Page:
Discussion in 'Detox: Methylation; B12; Glutathione; Chelation' started by Bdeep86, Apr 15, 2013.
What is LDN?
A couple of thoughts:
I use Visine-A for eye allergy symptoms with a fair amount of success.
What I thought were other allergies was histamine intolerance - maybe look into that
When the Native Americans exposed their little ones to massive poison oak/ivy, there was probably a survival of the fittest phenomenon - and the ones that died didn't go on to reproduce. I do understand that allergies are often acquired, (it's not an immunity but lack of allergic response) but this is a screening that alters the genes in the population.
Ghastly! Well I know very little about the Indians. I only read of a wildcrafter today who eats poison ivy "as the Indians did" in an attempt to confer immunity. But maybe he was already immune. I do not think I am allergic to poison ivy either since I've traipsed though a thousand wild places with my dogs over the years and never had any reaction (except a transient reaction to nettle).
It does sound rather ghastly. I'm not sure how widely practiced it was - you know that type of story gets repeated, and maybe changed...I don't know it's source. I thought it was from a reliable source at the time, but who knows.
dbkita or anyone - Since starting the protocol, my herniated disk in my neck is "Killing me" could this be from the methylfolate??
Triffid, you have given a lot to the group, I hope this helps you.
This is basically talking about Nitric Oxide being (NO) produced in the veins, (where it helps blood flow), but the same principle would apply throughout the body. BH4 is used (losslessly) when NO is made in the first place.
Either through oxidation of NO or (according to some theorists faulty production of NO in the first place) you can end up with Peroxynitrite (ONOO) - this is nasty stuff that causes cell death. Again BH4 is the most efficient stuff for converting Peroxynitrite back into Nitric Oxide.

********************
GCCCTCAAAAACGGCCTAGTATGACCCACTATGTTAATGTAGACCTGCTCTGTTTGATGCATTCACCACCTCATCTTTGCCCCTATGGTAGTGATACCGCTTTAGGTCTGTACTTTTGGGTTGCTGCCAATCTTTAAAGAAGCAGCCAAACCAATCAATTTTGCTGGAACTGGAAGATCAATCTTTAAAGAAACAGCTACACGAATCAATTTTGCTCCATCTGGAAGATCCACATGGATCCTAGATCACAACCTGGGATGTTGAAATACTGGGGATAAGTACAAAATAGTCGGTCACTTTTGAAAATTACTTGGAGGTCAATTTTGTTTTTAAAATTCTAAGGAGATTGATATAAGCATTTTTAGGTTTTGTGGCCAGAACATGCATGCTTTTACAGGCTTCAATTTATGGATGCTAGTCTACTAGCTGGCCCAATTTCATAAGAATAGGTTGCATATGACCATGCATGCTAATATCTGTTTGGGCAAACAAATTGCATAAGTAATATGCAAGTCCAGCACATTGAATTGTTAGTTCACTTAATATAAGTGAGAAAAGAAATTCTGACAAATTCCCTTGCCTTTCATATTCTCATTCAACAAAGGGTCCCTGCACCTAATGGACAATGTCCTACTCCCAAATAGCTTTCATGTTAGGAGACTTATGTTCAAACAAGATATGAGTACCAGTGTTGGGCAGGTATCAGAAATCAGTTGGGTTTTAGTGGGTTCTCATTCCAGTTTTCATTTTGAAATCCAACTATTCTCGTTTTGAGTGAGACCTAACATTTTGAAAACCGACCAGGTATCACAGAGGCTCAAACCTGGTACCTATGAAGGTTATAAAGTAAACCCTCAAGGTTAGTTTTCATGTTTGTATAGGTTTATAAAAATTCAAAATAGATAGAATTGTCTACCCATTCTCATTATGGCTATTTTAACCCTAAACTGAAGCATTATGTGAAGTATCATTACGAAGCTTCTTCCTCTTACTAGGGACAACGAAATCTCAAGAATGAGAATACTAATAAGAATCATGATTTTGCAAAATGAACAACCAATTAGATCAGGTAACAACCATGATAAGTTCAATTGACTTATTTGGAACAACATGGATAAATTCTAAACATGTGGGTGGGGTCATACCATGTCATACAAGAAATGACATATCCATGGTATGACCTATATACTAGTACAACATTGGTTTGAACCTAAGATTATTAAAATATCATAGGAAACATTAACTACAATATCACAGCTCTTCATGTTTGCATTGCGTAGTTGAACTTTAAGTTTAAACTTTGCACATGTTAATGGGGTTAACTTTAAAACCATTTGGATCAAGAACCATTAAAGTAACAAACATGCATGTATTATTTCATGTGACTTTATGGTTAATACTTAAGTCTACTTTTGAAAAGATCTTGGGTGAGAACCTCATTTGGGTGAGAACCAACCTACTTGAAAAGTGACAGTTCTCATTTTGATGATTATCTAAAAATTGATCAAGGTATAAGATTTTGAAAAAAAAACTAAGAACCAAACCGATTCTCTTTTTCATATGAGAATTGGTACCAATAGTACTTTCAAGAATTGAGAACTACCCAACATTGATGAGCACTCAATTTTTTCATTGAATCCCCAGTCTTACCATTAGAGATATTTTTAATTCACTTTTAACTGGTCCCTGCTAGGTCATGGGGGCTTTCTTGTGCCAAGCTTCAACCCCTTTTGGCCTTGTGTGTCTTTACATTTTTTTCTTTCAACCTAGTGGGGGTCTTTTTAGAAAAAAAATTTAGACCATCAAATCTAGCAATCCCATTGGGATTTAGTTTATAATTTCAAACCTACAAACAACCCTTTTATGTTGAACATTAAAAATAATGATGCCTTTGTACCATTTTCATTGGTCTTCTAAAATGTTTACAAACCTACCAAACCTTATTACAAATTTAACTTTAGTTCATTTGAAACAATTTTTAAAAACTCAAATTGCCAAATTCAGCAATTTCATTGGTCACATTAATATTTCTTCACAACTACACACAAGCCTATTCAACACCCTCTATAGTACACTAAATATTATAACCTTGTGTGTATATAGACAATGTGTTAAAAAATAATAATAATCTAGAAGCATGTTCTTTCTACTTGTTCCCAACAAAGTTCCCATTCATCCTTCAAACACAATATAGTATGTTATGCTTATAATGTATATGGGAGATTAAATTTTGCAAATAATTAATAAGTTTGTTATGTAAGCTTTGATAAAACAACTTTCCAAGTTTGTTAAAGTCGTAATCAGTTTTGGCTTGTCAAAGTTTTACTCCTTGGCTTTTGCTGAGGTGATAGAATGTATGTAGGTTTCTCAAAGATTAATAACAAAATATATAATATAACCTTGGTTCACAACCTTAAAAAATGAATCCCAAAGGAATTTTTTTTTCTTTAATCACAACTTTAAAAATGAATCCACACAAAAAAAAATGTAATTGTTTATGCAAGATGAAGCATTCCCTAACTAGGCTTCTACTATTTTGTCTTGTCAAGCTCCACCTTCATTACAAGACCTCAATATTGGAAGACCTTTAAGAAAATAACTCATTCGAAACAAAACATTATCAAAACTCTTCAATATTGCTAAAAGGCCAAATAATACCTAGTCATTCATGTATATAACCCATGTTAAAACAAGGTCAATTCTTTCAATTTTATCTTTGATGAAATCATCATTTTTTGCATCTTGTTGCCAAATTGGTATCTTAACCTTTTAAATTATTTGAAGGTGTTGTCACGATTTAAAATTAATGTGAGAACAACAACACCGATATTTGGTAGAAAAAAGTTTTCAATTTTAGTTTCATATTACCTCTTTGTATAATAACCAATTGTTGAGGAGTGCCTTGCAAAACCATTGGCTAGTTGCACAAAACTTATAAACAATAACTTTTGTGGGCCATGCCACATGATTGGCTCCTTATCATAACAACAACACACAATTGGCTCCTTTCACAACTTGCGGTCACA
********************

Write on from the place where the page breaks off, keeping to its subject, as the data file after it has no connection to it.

The next best candidate to (BH4) for converting back to NO is Vitamin C - this also helps created Dopamine. I take 5000mg per day and find if helps my health though I am unsure whether that is down to Dopamine or NO, either way I feel better for it.
Be aware that when Nitric Oxide Increases, two things will happen: you will have increased blood flow; your immune system may work better. The former can increase migraines (in the short term), the later can cause a Healing Shock (term your Doctor/Nurse would use) aka a die off reaction.
I find the die off reaction occurs with most things that work for ME and its better to titrate doses (start small and work dose upwards each two weeks) and just put up with minor healing shocks - alternatively when one occurs you can reduce your dose a short while (the usual recommendation).
Urination and Blood Flow
Liquorice extract can be used to stop you peeing too much and increase your blood volume - that in turn helps restore circulation and lowers the demand for NO. My Aunt and I both found that helpful (for the urination). Do not use if you have high blood pressure, or high Cortisol. You could also add salt and lime to the water you drink, I found both helpful in keeping the water I drink.
To compensate for the lack of NO you could also supplement small amounts of Niacin (Vitamin B3, but NOT the 'flush free' kind). That should help with blood flow to the head and limbs.
Patents (big Pharma)
Sadly though nothing is as good as the BH4 that's missing and you can thank the US Patent office for that. It has permitted the registration of several patents by American, Swiss and German companies for the use of BH4 to increase Catecholamine levels - given that the body makes them from BH4 they have effectively patented the body's own process.
This is NUTS and would not be permitted in most countries (since its both a natural method and a trivial piece of science).
In my personal opinion, the worst culprits for this are the manufacturers of Kuvan.
The same thought occurred to me (due to the extortionate cost of BH4) regarding both DiHydroBiopterin (which a healthy body recycles back to bh4) and Biopterin (which I am not sure about).
Anybody have experience of either?